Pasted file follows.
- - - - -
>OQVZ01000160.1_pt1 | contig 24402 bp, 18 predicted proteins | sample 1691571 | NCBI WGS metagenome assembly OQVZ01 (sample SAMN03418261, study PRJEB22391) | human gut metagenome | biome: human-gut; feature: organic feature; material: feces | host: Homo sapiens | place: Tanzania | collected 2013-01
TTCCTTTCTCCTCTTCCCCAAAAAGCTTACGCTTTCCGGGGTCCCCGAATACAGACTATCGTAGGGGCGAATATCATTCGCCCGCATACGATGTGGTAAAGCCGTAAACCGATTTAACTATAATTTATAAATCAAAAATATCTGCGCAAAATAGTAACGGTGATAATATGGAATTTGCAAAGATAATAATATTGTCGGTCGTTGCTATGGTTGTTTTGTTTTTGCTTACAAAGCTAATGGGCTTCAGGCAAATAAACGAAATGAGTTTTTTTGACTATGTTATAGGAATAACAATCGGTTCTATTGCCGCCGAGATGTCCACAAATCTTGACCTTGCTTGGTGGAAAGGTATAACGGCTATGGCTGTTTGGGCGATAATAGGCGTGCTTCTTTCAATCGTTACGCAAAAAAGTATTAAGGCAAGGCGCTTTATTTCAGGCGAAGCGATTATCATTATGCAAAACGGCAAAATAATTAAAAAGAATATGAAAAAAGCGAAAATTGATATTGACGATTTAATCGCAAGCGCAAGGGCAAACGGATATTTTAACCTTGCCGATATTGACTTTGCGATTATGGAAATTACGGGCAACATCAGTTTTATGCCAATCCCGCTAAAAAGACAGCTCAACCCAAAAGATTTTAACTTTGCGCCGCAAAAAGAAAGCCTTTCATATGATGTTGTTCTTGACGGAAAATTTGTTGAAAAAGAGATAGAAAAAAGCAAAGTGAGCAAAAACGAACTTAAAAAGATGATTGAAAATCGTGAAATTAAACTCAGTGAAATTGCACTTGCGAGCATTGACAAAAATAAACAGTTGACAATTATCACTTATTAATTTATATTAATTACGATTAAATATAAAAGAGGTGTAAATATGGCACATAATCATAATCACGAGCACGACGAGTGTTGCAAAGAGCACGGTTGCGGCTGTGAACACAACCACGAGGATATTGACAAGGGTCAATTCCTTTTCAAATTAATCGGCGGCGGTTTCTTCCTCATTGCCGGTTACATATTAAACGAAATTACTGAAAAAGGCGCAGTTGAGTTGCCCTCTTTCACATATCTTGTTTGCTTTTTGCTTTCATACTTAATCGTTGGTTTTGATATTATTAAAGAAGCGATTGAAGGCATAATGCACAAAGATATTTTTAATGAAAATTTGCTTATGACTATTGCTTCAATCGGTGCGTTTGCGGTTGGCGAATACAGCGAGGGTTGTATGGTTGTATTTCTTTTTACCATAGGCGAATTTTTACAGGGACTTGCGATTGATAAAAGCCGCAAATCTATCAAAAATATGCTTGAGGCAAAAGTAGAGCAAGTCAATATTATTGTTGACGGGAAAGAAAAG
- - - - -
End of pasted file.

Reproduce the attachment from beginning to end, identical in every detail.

>OQVZ01000160.1_pt1 | contig 24402 bp, 18 predicted proteins | sample 1691571 | NCBI WGS metagenome assembly OQVZ01 (sample SAMN03418261, study PRJEB22391) | human gut metagenome | biome: human-gut; feature: organic feature; material: feces | host: Homo sapiens | place: Tanzania | collected 2013-01
TTCCTTTCTCCTCTTCCCCAAAAAGCTTACGCTTTCCGGGGTCCCCGAATACAGACTATCGTAGGGGCGAATATCATTCGCCCGCATACGATGTGGTAAAGCCGTAAACCGATTTAACTATAATTTATAAATCAAAAATATCTGCGCAAAATAGTAACGGTGATAATATGGAATTTGCAAAGATAATAATATTGTCGGTCGTTGCTATGGTTGTTTTGTTTTTGCTTACAAAGCTAATGGGCTTCAGGCAAATAAACGAAATGAGTTTTTTTGACTATGTTATAGGAATAACAATCGGTTCTATTGCCGCCGAGATGTCCACAAATCTTGACCTTGCTTGGTGGAAAGGTATAACGGCTATGGCTGTTTGGGCGATAATAGGCGTGCTTCTTTCAATCGTTACGCAAAAAAGTATTAAGGCAAGGCGCTTTATTTCAGGCGAAGCGATTATCATTATGCAAAACGGCAAAATAATTAAAAAGAATATGAAAAAAGCGAAAATTGATATTGACGATTTAATCGCAAGCGCAAGGGCAAACGGATATTTTAACCTTGCCGATATTGACTTTGCGATTATGGAAATTACGGGCAACATCAGTTTTATGCCAATCCCGCTAAAAAGACAGCTCAACCCAAAAGATTTTAACTTTGCGCCGCAAAAAGAAAGCCTTTCATATGATGTTGTTCTTGACGGAAAATTTGTTGAAAAAGAGATAGAAAAAAGCAAAGTGAGCAAAAACGAACTTAAAAAGATGATTGAAAATCGTGAAATTAAACTCAGTGAAATTGCACTTGCGAGCATTGACAAAAATAAACAGTTGACAATTATCACTTATTAATTTATATTAATTACGATTAAATATAAAAGAGGTGTAAATATGGCACATAATCATAATCACGAGCACGACGAGTGTTGCAAAGAGCACGGTTGCGGCTGTGAACACAACCACGAGGATATTGACAAGGGTCAATTCCTTTTCAAATTAATCGGCGGCGGTTTCTTCCTCATTGCCGGTTACATATTAAACGAAATTACTGAAAAAGGCGCAGTTGAGTTGCCCTCTTTCACATATCTTGTTTGCTTTTTGCTTTCATACTTAATCGTTGGTTTTGATATTATTAAAGAAGCGATTGAAGGCATAATGCACAAAGATATTTTTAATGAAAATTTGCTTATGACTATTGCTTCAATCGGTGCGTTTGCGGTTGGCGAATACAGCGAGGGTTGTATGGTTGTATTTCTTTTTACCATAGGCGAATTTTTACAGGGACTTGCGATTGATAAAAGCCGCAAATCTATCAAAAATATGCTTGAGGCAAAAGTAGAGCAAGTCAATATTATTGTTGACGGGAAAGAAAAG